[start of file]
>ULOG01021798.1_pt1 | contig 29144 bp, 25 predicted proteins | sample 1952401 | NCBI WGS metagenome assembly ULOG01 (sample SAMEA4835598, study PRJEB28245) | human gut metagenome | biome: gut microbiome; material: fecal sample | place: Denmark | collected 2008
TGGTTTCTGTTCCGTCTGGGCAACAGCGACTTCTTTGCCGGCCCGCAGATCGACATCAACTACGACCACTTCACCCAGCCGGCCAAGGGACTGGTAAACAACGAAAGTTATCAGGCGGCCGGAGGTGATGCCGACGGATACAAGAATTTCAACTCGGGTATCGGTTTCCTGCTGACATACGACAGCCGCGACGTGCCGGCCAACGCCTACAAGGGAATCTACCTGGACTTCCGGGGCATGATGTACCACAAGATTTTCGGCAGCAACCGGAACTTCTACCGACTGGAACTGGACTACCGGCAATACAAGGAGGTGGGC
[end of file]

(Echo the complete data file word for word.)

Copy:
>ULOG01021798.1_pt1 | contig 29144 bp, 25 predicted proteins | sample 1952401 | NCBI WGS metagenome assembly ULOG01 (sample SAMEA4835598, study PRJEB28245) | human gut metagenome | biome: gut microbiome; material: fecal sample | place: Denmark | collected 2008
TGGTTTCTGTTCCGTCTGGGCAACAGCGACTTCTTTGCCGGCCCGCAGATCGACATCAACTACGACCACTTCACCCAGCCGGCCAAGGGACTGGTAAACAACGAAAGTTATCAGGCGGCCGGAGGTGATGCCGACGGATACAAGAATTTCAACTCGGGTATCGGTTTCCTGCTGACATACGACAGCCGCGACGTGCCGGCCAACGCCTACAAGGGAATCTACCTGGACTTCCGGGGCATGATGTACCACAAGATTTTCGGCAGCAACCGGAACTTCTACCGACTGGAACTGGACTACCGGCAATACAAGGAGGTGGGC